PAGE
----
I always find this time of year quite harrowing. I am right in the middle of academic competition season with Olympiads in physics, chemistry, biology, and math. I have science bowl and ocean bowl along with bridge building all on the same day. Why do we do this to ourselves?
Michael A. Morgan's blog
I am sitting in Greeley Colorado. It is the first day of the 2016 BCCE. Time to get my learn on! I have spent the last week pouring over the schedule and deciding what I want to attend and a huge problem has developed. I am double booked almost every day!
I published an article about an independent study unit I use with my AP Chemistry class two years ago, A guided group inquiry lesson on coordination compounds and complex ions. In the time since it was published, I have expanded the unit quite a bit and written some new assignments to go along with it. I use this unit every year as a post AP activity and am very fond of it. I thought some of my readers might enjoy seeing how it has changed and get access to the new assignments I have developed for it.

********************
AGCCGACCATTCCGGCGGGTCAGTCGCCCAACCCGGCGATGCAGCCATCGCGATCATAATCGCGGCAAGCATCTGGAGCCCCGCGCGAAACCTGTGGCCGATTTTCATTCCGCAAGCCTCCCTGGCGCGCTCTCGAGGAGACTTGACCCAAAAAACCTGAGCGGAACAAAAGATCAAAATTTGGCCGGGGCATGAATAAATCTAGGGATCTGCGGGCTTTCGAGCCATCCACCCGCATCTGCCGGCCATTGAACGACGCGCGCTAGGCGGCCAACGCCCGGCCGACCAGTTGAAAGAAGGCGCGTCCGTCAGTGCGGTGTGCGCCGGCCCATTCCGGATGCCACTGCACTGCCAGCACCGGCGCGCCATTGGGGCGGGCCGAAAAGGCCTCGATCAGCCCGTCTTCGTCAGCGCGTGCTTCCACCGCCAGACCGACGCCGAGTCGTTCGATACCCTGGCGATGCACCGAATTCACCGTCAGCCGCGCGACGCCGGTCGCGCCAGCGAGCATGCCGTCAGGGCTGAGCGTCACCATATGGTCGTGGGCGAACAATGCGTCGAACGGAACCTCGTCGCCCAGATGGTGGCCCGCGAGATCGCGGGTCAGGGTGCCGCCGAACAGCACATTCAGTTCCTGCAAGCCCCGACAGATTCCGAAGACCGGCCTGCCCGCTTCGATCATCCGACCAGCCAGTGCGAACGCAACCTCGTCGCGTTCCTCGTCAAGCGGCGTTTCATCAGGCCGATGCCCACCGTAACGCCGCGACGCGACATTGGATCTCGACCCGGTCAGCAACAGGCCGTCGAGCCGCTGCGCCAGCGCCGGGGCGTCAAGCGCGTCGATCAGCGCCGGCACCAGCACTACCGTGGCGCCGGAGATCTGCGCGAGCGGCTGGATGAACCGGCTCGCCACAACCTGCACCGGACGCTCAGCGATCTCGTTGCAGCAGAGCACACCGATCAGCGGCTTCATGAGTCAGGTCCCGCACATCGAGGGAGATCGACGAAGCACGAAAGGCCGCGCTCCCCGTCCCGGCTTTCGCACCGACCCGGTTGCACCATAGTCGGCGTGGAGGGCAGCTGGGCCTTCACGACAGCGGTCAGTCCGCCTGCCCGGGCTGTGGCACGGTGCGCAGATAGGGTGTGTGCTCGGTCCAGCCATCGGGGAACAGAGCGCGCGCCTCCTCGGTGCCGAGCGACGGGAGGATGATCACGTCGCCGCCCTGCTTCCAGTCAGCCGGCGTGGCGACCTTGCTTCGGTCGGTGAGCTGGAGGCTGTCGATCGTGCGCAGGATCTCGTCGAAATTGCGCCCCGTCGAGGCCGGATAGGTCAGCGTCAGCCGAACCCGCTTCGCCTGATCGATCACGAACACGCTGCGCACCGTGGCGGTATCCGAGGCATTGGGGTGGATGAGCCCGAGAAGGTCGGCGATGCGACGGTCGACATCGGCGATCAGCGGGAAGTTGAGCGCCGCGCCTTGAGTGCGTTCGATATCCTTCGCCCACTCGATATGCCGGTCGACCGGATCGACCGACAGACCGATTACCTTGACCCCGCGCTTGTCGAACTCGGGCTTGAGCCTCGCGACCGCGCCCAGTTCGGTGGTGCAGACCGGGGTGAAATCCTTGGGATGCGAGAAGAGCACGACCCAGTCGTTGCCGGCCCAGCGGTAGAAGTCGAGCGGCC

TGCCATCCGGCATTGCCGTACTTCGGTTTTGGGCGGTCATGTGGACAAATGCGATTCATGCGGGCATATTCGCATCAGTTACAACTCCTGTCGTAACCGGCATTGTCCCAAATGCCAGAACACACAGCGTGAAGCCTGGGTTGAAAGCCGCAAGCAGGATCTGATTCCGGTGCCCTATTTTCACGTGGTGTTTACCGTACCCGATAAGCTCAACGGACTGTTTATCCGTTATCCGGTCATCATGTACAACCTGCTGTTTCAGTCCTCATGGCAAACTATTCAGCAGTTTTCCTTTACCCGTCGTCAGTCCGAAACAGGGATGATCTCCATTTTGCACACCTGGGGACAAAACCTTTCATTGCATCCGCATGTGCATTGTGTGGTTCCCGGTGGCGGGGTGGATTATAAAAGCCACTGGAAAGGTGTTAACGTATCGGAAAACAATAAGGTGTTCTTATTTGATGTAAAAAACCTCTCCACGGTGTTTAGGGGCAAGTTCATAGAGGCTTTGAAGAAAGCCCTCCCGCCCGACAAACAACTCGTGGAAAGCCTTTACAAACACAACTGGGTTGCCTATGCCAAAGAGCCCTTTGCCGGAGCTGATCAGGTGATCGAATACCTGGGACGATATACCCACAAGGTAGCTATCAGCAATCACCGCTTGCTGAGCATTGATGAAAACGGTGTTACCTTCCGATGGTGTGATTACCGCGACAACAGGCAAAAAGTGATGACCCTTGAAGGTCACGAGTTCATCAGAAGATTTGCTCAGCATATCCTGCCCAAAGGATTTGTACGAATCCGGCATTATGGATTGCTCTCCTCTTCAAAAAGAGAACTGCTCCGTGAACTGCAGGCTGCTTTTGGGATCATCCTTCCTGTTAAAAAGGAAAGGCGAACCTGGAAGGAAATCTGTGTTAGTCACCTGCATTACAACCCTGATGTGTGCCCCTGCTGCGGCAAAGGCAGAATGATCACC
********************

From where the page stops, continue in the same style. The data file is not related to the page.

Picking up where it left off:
In one of my last blog posts I wrote of how I sometimes enjoy ending a unit with a series of demonstrations and using them to elicit a dialog between the students and myself to check for understanding. It is always a fascinating experience to hear the misconceptions that many students have the day before the test.
I wonder how many of the ChemEdX readers are also members of AACT? The American Association of Chemistry Teachers has been a long time coming and is in its second year of operation now. It is currently being supported by the American Chemical Society and is a separate, and much more affordable, membership than ACS. One year of membership is only $50 and includes a subscription to Chem Matters Magazine.
Many of you familiar with me will know I have a great affinity for academic competition and was more than a little bit upset when the International Chemistry Olympiad was scheduled for Karachi Pakistan in 2016.
One of my favorite things to talk about with my colleagues is the use of lecture demonstrations in teaching. There seems to be a push in my district to stop using chemicals whenever possible and get to computer simulations and video in place of wet chemistry. I don’t think they are thrilled with me since I can’t envision ever taking the chemistry out of chemistry.
Technology is a word that can generate a great deal of debate in a chemistry classroom. I got into an interesting conversation with a teacher who is new to my school this year as she was moving into her classroom next to mine.